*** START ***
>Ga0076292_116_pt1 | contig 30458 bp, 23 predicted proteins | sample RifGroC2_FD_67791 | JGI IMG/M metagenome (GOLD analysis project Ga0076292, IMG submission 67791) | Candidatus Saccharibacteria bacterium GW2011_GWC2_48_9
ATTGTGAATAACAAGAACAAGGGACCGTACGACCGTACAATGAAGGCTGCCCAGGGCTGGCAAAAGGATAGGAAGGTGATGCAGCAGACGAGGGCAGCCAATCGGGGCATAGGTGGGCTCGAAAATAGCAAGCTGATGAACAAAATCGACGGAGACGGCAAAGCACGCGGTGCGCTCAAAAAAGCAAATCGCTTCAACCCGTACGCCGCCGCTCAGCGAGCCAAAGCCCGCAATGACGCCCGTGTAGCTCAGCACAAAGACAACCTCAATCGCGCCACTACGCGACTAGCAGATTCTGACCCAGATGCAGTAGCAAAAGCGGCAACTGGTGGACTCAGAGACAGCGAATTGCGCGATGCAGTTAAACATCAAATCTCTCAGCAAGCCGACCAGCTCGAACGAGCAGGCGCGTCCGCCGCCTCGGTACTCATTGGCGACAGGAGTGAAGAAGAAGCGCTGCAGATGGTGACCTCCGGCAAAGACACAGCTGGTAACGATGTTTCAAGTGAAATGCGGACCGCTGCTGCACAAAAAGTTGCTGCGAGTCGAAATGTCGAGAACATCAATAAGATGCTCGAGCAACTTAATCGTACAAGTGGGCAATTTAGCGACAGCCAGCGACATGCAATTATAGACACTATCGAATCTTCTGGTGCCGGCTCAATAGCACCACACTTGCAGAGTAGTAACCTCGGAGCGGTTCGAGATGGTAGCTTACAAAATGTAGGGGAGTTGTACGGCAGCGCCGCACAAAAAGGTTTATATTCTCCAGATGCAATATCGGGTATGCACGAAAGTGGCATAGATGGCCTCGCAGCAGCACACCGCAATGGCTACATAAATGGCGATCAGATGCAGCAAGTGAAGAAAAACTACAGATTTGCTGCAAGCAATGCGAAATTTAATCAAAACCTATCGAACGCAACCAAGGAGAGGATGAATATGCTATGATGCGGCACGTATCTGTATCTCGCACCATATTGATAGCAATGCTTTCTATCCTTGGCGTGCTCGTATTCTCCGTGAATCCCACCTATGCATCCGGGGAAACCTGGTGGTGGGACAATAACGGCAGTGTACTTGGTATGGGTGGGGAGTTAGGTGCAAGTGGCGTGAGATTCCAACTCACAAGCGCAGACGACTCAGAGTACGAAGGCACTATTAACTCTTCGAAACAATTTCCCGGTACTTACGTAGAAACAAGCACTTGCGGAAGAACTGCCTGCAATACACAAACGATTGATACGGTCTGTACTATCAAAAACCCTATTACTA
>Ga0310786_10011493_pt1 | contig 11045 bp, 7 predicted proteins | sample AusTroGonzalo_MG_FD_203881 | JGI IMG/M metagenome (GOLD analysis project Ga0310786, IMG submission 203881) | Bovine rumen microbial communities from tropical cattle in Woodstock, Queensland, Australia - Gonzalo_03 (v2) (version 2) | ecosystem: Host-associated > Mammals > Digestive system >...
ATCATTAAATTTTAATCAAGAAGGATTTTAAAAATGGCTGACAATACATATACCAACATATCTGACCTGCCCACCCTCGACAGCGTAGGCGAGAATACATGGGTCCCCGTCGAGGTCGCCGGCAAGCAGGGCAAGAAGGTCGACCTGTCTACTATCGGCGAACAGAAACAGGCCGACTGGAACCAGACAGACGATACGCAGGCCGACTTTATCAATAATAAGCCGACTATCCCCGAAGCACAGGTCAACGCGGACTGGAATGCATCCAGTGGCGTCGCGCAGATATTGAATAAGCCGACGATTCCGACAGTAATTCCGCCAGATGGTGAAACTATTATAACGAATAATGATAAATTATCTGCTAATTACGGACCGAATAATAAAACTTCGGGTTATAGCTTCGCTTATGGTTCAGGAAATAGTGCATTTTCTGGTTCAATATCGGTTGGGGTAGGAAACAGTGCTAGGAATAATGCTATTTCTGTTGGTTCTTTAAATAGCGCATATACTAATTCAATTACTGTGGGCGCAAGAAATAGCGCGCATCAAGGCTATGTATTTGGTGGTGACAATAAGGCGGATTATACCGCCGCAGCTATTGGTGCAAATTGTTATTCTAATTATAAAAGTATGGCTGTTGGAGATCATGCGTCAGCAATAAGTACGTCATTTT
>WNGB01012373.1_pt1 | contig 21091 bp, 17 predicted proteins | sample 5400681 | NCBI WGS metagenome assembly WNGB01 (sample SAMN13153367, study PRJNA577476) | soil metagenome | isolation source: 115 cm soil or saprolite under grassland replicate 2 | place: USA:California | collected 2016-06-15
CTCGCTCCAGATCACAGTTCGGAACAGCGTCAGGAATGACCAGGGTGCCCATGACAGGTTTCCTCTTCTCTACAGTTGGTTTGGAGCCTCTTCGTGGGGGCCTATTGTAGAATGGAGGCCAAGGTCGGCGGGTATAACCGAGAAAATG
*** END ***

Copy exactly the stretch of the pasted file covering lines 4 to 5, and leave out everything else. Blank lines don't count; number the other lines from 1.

ATCATTAAATTTTAATCAAGAAGGATTTTAAAAATGGCTGACAATACATATACCAACATATCTGACCTGCCCACCCTCGACAGCGTAGGCGAGAATACATGGGTCCCCGTCGAGGTCGCCGGCAAGCAGGGCAAGAAGGTCGACCTGTCTACTATCGGCGAACAGAAACAGGCCGACTGGAACCAGACAGACGATACGCAGGCCGACTTTATCAATAATAAGCCGACTATCCCCGAAGCACAGGTCAACGCGGACTGGAATGCATCCAGTGGCGTCGCGCAGATATTGAATAAGCCGACGATTCCGACAGTAATTCCGCCAGATGGTGAAACTATTATAACGAATAATGATAAATTATCTGCTAATTACGGACCGAATAATAAAACTTCGGGTTATAGCTTCGCTTATGGTTCAGGAAATAGTGCATTTTCTGGTTCAATATCGGTTGGGGTAGGAAACAGTGCTAGGAATAATGCTATTTCTGTTGGTTCTTTAAATAGCGCATATACTAATTCAATTACTGTGGGCGCAAGAAATAGCGCGCATCAAGGCTATGTATTTGGTGGTGACAATAAGGCGGATTATACCGCCGCAGCTATTGGTGCAAATTGTTATTCTAATTATAAAAGTATGGCTGTTGGAGATCATGCGTCAGCAATAAGTACGTCATTTT
>WNGB01012373.1_pt1 | contig 21091 bp, 17 predicted proteins | sample 5400681 | NCBI WGS metagenome assembly WNGB01 (sample SAMN13153367, study PRJNA577476) | soil metagenome | isolation source: 115 cm soil or saprolite under grassland replicate 2 | place: USA:California | collected 2016-06-15